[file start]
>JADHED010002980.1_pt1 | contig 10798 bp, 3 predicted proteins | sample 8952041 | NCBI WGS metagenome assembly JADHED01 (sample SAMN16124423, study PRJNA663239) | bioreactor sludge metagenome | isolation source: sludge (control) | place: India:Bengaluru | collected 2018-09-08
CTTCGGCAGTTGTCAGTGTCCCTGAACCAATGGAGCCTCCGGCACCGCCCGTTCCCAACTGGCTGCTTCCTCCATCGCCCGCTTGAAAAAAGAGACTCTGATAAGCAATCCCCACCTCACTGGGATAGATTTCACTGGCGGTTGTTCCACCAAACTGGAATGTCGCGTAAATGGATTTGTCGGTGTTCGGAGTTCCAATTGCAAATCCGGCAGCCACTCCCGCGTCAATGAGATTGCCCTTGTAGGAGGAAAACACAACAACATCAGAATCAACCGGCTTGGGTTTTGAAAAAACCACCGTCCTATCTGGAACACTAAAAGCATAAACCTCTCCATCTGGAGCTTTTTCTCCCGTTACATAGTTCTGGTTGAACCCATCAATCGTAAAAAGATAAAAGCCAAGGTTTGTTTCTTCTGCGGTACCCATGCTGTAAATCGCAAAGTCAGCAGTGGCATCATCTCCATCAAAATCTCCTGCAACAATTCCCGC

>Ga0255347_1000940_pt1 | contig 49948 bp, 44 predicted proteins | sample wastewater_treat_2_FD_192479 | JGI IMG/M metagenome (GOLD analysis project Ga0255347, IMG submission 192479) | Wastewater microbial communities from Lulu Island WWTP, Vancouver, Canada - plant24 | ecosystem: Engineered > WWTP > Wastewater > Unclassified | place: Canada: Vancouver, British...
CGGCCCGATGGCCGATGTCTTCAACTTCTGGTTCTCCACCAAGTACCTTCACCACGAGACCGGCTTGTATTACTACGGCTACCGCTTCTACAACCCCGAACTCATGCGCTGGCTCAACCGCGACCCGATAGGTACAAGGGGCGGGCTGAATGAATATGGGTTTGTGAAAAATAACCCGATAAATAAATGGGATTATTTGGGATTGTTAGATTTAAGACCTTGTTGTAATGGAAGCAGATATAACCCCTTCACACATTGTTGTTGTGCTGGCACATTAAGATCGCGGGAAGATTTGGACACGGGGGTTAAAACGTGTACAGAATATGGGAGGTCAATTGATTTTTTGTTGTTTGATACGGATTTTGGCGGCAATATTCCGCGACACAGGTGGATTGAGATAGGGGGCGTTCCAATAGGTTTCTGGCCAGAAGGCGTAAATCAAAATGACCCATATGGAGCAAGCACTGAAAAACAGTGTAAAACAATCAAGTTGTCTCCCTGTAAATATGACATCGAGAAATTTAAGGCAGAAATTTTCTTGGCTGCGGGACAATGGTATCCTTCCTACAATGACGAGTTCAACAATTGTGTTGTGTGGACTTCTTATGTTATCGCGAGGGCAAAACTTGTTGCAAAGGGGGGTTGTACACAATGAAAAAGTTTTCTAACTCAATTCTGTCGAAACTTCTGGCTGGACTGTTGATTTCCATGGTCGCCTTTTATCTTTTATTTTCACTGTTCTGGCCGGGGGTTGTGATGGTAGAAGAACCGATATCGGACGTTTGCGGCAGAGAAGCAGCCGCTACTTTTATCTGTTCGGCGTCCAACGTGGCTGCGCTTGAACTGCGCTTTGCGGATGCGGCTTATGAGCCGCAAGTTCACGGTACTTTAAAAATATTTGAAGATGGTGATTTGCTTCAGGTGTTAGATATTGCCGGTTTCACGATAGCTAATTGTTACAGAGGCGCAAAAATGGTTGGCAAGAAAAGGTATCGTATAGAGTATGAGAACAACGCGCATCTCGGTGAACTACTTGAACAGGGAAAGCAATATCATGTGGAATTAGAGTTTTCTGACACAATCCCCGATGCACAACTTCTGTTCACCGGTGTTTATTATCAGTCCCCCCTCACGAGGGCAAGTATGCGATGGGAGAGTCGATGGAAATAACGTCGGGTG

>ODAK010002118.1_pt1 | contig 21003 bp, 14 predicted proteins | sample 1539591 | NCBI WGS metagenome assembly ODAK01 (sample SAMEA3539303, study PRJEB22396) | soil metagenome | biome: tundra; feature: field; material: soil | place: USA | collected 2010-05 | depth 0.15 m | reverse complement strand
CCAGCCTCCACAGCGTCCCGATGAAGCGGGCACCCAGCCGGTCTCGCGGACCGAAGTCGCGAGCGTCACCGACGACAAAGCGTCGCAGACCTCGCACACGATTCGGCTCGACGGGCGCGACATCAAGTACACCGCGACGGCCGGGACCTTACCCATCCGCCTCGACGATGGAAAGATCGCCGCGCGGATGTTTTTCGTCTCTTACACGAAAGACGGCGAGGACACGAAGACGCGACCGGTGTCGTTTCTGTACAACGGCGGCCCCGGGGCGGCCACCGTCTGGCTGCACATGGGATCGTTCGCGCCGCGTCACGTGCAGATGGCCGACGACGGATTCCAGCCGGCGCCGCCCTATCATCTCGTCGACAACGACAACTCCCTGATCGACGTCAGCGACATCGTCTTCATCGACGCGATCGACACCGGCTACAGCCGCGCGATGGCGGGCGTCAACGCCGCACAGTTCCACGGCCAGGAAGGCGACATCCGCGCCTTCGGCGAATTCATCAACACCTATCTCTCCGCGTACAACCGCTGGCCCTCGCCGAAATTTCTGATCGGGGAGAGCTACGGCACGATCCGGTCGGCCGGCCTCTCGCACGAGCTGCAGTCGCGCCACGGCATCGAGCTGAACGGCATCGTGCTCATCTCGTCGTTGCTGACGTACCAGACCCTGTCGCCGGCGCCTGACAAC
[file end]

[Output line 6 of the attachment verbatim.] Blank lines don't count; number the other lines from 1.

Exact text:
CCAGCCTCCACAGCGTCCCGATGAAGCGGGCACCCAGCCGGTCTCGCGGACCGAAGTCGCGAGCGTCACCGACGACAAAGCGTCGCAGACCTCGCACACGATTCGGCTCGACGGGCGCGACATCAAGTACACCGCGACGGCCGGGACCTTACCCATCCGCCTCGACGATGGAAAGATCGCCGCGCGGATGTTTTTCGTCTCTTACACGAAAGACGGCGAGGACACGAAGACGCGACCGGTGTCGTTTCTGTACAACGGCGGCCCCGGGGCGGCCACCGTCTGGCTGCACATGGGATCGTTCGCGCCGCGTCACGTGCAGATGGCCGACGACGGATTCCAGCCGGCGCCGCCCTATCATCTCGTCGACAACGACAACTCCCTGATCGACGTCAGCGACATCGTCTTCATCGACGCGATCGACACCGGCTACAGCCGCGCGATGGCGGGCGTCAACGCCGCACAGTTCCACGGCCAGGAAGGCGACATCCGCGCCTTCGGCGAATTCATCAACACCTATCTCTCCGCGTACAACCGCTGGCCCTCGCCGAAATTTCTGATCGGGGAGAGCTACGGCACGATCCGGTCGGCCGGCCTCTCGCACGAGCTGCAGTCGCGCCACGGCATCGAGCTGAACGGCATCGTGCTCATCTCGTCGTTGCTGACGTACCAGACCCTGTCGCCGGCGCCTGACAAC